Haroon Mirza's "The Night Journey" at Asian Art Museum, San Francisco (reprinted from KQED blog)

Haroon Mirza Translates Islamic Image into Light and Sound
The Night Journey

Asian Art Museum, September 7-December 9, 2018

San Francisco’s Asian Art Museum has had until recent years a somewhat stodgy reputation as a traditional showplace for precious jades, exquisite porcelains and lyrical scroll paintings. There’s nothing wrong with old-school museums, of course, to those of us who like looking at beautiful, silent artifacts, in relative silence, but AAM has seen the demographic tea leaves, as many have, and has been showing contemporary art for several years. It present work by contemporary Asian artists—or Asian-descent artists, and, if I remember, the occasional ‘barbarian’ dealing with Asian themes—in a manner respectful to the permanent collection: not interspersed with the traditional work, higgledy-piggledy, but in a separate gallery, located on the ground floor. (There was one exception, but it was sensitively installed.)

The museum’s latest contemporary art exhibit is Haroon Mirza’s “The Night Journey” (2017-8), an immersive light and sound installation that is based on an early nineteenth-century Indian miniature painting in the museum’s collection, depicting the Night Journey of Muhammad. According to the Quran and other sources, in 620 or 621 CE, The Prophet, accompanied by the angel Gabriel, ascended from Mecca, while mounted on the winged, human-headed steed Buraq (meaning ‘riding beast’), to “the farthest mosque,” in Jerusalem, where he discoursed and prayed with his prophetic forebears. This journey is called the Isra. In a second phase of the journey, the Mi’raj, Muhammad ventured on, to heaven and hell, and to the Lotus of the Utmost Boundary, where he received a revelation about the rituals he should share with his followers in Mecca. This one-night journey, commencing with Muhammad’s awakening by Gabriel, has been interpreted both literally and symbolically—as a physical and spiritual quest.

Mirza, a Pakistani now living in London, is interested in electronic music, concrete poetry, psychic states, psychedelia, and trance music —as well as meditation and Sufi mysticism. For “The Night Journey,” which was curated by Asian Art Museum Assistant Curator of Contemporary Art, Dr. Karin Oen, he has scanned and digitized the painting—which, by the way, is not featured in the exhibit, although a couple of related works are. The result is a sound palette based on the eight colors analyzed by software, transformed into digital sound. (Think of perforated player-piano tapes.) Mirza: “Everything is music; music is latent in everyday life. What you’re listening to is light; it’s the sound of electricity being made audible.”

Visitors to “The Night Journey” find themselves in a small, darkened gallery outfitted with acoustic panels (which may suggest Islamic mosaic patterns to some). Around the room on the floor sits a Stonehenge-like circular array of vintage Marshall cabinet speakers, black and square, emitting buzzing, grinding and droning notes that invoke both electronic sampling and electrical discharges The speakers are outfitted with linear LED light displays, reminiscent of graphic equalizer displays, that switch on and off with the sound, and brighten with volume, casting dancing shadows on the gallery walls. Both light and sound are controlled by a computer that is mounted high on the wall in a corner.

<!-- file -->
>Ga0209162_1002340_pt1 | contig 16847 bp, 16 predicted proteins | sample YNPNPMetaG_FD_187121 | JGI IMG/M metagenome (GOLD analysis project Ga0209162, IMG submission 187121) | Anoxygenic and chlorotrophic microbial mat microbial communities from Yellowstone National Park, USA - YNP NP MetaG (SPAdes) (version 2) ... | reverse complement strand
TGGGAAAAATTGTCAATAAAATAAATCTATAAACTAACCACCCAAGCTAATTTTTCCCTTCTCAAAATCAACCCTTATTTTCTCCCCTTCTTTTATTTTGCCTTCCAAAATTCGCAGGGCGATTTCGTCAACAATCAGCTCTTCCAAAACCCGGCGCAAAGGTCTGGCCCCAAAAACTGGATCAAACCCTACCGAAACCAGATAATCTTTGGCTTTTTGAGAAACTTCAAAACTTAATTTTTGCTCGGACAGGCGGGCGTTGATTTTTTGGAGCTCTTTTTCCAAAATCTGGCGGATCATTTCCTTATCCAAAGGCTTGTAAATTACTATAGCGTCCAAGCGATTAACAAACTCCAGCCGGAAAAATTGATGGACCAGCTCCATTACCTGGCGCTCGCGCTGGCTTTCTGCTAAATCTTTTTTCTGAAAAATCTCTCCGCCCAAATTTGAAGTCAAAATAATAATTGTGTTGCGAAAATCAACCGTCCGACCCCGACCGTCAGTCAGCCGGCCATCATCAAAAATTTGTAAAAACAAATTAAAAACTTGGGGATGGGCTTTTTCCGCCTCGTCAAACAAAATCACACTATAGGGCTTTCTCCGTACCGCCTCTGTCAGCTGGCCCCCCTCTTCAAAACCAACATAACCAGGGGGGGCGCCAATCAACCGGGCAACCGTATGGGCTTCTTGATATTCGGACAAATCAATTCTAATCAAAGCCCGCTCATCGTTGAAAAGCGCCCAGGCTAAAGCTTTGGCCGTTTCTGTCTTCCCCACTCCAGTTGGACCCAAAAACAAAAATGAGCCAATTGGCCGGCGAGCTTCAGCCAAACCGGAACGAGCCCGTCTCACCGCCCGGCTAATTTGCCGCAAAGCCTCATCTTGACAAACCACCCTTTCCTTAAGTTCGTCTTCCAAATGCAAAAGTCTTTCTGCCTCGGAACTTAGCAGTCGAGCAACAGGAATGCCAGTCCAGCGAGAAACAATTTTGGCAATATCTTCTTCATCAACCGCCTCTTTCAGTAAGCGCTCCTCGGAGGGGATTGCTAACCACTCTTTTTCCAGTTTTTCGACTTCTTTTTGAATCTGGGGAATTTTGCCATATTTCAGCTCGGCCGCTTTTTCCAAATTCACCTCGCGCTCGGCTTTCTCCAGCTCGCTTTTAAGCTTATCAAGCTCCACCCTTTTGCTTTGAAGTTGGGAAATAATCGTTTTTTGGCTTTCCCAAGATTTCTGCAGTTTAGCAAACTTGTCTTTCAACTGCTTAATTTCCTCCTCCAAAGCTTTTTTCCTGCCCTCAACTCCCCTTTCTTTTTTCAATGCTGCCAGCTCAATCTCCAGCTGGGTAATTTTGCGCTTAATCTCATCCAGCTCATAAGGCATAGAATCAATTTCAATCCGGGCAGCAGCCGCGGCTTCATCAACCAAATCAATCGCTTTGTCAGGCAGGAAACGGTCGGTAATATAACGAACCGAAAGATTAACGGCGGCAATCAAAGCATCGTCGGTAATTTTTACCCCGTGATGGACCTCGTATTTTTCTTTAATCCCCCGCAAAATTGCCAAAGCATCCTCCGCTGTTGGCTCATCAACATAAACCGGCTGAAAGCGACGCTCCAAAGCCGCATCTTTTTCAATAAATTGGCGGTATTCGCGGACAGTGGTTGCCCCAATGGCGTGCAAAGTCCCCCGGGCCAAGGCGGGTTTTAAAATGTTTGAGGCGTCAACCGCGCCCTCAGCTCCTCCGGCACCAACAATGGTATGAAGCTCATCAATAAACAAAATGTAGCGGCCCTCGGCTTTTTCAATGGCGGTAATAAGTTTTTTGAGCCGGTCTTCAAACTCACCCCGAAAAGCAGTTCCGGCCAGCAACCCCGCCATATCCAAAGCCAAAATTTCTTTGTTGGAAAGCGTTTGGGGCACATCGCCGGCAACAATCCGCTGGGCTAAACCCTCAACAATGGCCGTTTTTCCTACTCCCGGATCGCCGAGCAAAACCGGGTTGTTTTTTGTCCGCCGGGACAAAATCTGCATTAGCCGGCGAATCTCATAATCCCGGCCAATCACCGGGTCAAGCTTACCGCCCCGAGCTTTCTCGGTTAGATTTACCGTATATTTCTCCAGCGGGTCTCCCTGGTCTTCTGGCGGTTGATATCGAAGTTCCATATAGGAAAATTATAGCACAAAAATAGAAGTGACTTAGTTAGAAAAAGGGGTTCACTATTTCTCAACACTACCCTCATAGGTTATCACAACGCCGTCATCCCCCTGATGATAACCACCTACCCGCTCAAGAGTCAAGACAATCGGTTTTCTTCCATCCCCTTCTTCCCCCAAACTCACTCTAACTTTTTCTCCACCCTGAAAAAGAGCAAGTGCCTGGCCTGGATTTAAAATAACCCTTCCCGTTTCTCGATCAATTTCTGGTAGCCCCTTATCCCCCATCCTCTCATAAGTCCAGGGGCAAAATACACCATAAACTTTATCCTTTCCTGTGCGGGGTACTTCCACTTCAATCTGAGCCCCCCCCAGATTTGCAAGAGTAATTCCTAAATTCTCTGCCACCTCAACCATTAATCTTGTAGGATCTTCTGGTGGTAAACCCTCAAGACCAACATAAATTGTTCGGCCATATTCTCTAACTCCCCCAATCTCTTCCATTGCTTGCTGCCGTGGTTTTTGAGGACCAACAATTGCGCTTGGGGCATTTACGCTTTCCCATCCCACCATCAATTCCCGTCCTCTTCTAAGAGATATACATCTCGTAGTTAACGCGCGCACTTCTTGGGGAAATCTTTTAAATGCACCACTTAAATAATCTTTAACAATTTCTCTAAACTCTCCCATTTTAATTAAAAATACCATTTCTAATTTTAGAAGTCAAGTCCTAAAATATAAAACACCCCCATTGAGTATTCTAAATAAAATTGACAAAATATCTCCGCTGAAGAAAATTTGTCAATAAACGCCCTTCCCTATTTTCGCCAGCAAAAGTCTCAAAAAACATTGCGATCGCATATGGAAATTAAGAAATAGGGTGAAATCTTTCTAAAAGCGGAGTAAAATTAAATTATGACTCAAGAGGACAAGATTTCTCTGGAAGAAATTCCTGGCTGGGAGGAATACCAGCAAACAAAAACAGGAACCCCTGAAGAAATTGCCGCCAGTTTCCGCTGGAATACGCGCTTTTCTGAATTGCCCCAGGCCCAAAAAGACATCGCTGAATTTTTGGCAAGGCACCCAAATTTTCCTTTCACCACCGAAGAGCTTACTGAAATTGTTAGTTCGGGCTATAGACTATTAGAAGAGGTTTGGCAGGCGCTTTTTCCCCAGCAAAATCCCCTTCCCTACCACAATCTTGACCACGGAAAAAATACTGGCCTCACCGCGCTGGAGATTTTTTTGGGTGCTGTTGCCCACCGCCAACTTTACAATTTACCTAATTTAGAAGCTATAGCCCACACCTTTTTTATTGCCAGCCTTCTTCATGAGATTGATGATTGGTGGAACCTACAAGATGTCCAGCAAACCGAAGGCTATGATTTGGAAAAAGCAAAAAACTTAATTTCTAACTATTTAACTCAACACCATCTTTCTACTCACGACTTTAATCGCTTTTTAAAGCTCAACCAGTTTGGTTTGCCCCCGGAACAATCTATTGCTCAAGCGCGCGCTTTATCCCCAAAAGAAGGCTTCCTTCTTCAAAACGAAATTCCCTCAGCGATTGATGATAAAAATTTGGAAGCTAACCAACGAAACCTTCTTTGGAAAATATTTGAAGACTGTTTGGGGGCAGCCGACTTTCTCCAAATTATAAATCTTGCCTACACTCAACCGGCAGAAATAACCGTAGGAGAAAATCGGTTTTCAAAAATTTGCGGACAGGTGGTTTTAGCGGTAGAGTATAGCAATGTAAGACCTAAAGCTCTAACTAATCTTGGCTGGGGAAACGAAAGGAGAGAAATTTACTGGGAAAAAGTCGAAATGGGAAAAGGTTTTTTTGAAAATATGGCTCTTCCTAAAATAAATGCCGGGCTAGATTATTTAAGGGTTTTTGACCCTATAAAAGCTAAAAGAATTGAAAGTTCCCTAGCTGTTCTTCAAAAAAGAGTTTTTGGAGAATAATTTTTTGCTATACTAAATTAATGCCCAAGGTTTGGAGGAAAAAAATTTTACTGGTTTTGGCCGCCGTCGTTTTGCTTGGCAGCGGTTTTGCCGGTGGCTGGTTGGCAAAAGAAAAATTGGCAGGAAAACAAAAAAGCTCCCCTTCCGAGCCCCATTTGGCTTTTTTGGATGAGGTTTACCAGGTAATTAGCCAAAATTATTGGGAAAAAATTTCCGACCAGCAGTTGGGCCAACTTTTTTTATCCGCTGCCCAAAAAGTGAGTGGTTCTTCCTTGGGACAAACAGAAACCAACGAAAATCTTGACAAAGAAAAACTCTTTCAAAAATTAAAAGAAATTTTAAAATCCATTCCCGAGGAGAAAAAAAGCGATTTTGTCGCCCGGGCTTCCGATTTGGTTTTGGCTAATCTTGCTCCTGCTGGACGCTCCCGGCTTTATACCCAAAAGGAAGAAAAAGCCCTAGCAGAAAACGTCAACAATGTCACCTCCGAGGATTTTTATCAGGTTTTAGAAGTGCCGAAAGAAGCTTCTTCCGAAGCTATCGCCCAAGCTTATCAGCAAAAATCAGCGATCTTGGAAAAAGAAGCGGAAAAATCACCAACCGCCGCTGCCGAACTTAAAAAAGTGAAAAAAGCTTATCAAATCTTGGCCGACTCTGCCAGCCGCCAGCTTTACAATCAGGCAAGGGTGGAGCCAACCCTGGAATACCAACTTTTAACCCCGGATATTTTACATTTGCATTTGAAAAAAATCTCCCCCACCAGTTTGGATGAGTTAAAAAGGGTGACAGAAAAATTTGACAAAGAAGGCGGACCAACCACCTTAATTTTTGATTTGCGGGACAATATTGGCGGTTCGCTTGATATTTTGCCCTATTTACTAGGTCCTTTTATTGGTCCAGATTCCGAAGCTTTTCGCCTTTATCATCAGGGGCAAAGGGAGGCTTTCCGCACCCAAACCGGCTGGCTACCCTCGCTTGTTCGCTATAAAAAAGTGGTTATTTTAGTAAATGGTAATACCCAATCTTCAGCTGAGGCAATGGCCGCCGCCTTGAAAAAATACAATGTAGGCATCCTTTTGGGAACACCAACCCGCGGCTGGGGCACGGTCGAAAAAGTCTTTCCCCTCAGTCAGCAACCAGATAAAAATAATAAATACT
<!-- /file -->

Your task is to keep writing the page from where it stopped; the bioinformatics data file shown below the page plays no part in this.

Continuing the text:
Amid this almost nightclub-like techno-modernity, mystical journeys do not spring immediately to mind. The artist is interested less in the particulars of the Journey story and more with how psychic states derive from physical stimuli. Another factor is the well-known Islamic proscription of images of The Prophet, nicely illustrated by a small Indian painting from 1720, “The Prophet Muhammad in the cave of Hira,” with the face—apparently sketched in by the artist—covered by a white veil, in keeping with tradition. Mirza notes that music, too, is sometimes forbidden. Abstraction may thus be said to be a part of religious tradition—as well as of contemporary secularism—a point that Mirza’s mixed-media painting, “Score for The Night Journey,” an inkjet print on handmade Wasli paper, with natural stone pigments and copper tape, made from the digitized score, not the museum’s Indian painting, makes. Mirza, describing his interest in digital culture’s ubiquity, as well as the use of pixelation and Photoshopping for veiling or distorting the facts: “By pixelating the image, I am drawing up questions around censorship.” Mirza has not modernized a religious painting; he has created an audiovisual examination—not amenable, perhaps, to impatient unbelievers—of how aesthetic and spiritual transport—art and religion—function within the taboos and other constraints of the wider culture.

A shorter version of this piece: https://www.kqed.org/arts/13841146/asian-art-museum-haroon-mirza-the-night-journey)